Virginia Gov. Timothy M. Kaine today issued Executive Order Number 50
instructing all executive branch agencies to immediately begin including the names of individuals found dangerous and ordered to undergo involuntary mental health treatment in the database accessed before the sale of firearms by licensed gun dealers to ineligible individuals. The order clarifies that there will be no distinction in reporting based on whether an individual is ordered to undergo inpatient or outpatient treatment.
Governor Kaine was joined at today's announcement by Virginia Attorney Bob McDonnell, who provided legal advice and research assistance to the governor during a review of state laws affecting the purchase of firearms by those adjudicated mentally ill. The review was prompted by the April 16th tragedy on the campus of Virginia Tech.
"The database used to scrutinize the histories of those purchasing guns should include any determination that someone is mentally ill and so dangerous to himself or others as to warrant involuntary treatment. The key factor should be the danger finding, and not whether the judicially-mandated treatment is performed in an institution or on an outpatient basis," Governor Kaine said. "The 2008 General Assembly may determine whether any of the relevant laws need to be changed, but after careful review, I have chosen to provide clarity on how the existing law should be enforced by law enforcement and mental health agencies."
Specifically, Governor Kaine is directing the Virginia State Police to request copies of orders both for involuntary inpatient and involuntary outpatient care from district courts. The governor is instructing State Police to revise SP-237, the form by which they request such data, to explicitly reflect the addition of outpatient care. Finally, the governor is directing State Police to include this information in the Central Criminal Records Exchange, the database checked prior to firearms sales, and to share the information with federal law enforcement agencies.
The Executive Order also directs the Virginia Department of Mental Health, Mental Retardation and Substance Abuse Services to revise DMH 1006, the form by which it petitions for involuntary care, to reflect that both inpatient and outpatient involuntary care are to be reported to the Central Criminal Records Exchange.
"Our office was pleased to work with Governor Kaine to quickly remedy this apparent 'disconnect' between state and federal law," Attorney General McDonnell said. "With today's action by the governor, and additional solutions likely to be considered during Virginia's next legislative session, Virginians can feel confident that all of us are working in a bipartisan and responsible way to promote public safety."
In 2005, the General Assembly amended certain statutes by which courts are authorized to order involuntary mental health treatment. One change altered Va. Code Section 37.2-819, the statute requiring reporting of mental health adjudications to the Central Criminal Records Exchange. Previous language required reporting an adjudication that a person was mentally ill and a danger to himself or others only if that person was then "committed to a hospital." The 2005 change broadened the language to require such a report if the person was "admitted to a facility." There are several reasonable interpretations of the phrase "admission to a facility," since the term "facility" is defined expansively as any "state or licensed hospital, training center, psychiatric hospital, or other type of residential or outpatient mental health or mental retardation facility."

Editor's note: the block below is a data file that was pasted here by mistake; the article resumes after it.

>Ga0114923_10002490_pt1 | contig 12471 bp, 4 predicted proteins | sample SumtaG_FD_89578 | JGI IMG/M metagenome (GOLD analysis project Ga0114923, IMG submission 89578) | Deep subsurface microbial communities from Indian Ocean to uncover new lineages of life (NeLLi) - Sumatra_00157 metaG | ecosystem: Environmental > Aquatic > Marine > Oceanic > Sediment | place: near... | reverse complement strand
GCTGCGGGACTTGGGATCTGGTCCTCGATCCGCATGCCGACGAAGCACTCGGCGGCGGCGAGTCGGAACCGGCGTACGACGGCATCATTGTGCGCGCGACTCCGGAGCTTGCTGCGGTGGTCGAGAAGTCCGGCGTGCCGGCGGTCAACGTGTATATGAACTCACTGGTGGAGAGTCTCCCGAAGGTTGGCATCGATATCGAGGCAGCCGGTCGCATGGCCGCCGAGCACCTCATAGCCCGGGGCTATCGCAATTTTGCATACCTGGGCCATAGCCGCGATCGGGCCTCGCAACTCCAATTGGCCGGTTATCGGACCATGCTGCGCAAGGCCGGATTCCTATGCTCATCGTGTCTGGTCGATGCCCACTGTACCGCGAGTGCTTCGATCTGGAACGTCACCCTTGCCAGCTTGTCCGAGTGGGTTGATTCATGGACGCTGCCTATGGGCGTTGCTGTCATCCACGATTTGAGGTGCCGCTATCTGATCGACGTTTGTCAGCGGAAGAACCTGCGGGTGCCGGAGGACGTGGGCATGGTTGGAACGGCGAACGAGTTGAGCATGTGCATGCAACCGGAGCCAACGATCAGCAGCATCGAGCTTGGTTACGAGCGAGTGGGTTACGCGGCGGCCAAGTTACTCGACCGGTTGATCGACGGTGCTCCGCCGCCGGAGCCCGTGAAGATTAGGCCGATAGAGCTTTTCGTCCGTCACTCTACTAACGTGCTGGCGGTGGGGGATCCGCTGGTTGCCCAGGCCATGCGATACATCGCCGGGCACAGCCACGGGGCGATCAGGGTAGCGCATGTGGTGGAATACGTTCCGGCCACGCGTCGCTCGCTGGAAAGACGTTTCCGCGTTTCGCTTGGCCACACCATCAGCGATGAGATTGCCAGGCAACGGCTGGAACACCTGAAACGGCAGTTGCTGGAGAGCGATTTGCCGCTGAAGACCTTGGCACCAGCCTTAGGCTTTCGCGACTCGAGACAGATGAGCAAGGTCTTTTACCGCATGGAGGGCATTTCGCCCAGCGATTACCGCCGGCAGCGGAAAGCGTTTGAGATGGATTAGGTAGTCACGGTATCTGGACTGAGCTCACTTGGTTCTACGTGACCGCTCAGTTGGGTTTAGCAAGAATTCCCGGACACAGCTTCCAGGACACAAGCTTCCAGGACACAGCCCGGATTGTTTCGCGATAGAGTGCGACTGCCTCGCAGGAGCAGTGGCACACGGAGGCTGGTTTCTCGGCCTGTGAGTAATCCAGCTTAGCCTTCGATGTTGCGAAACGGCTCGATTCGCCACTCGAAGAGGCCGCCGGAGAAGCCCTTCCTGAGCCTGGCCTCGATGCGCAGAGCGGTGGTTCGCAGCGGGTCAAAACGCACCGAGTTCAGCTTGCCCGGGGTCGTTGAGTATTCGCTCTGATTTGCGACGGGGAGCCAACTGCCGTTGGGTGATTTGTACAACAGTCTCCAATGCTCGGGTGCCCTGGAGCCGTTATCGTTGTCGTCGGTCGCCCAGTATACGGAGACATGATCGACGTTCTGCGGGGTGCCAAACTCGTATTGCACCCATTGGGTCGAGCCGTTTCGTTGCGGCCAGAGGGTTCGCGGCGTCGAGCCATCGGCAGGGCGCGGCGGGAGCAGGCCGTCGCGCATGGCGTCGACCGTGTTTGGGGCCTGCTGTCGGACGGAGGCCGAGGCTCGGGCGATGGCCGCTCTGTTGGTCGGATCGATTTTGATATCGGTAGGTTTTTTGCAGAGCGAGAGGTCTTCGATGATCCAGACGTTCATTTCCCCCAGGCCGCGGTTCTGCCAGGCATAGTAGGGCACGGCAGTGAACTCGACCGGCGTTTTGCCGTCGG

After reviewing current practice among courts in the commonwealth, the governor believes it is important to standardize practices by reporting any involuntary treatment order, whether for inpatient or outpatient services, into the central database.
Currently, only 22 states, including Virginia, submit any mental health information at all to the federal database: Alabama, Arizona, Arkansas, California, Colorado, Florida, Iowa, Kansas, Kentucky, Maryland, Michigan, Missouri, New Hampshire, New York, North Carolina, Ohio, South Carolina, Tennessee, Utah, Washington, and Wyoming. Nearly half of the reports submitted nationally on mentally ill people have been submitted by Virginia: of the almost 165,800 people reported nationally, about 80,500 were submitted by Virginia, according to State Police.
Twenty-eight states do not submit any information at all about mental condition to federal authorities, according to the FBI. Governor Kaine and Attorney General McDonnell have pledged to urge their counterparts across the nation to participate through their memberships in the National Governors Association and the National Association of Attorneys General, respectively.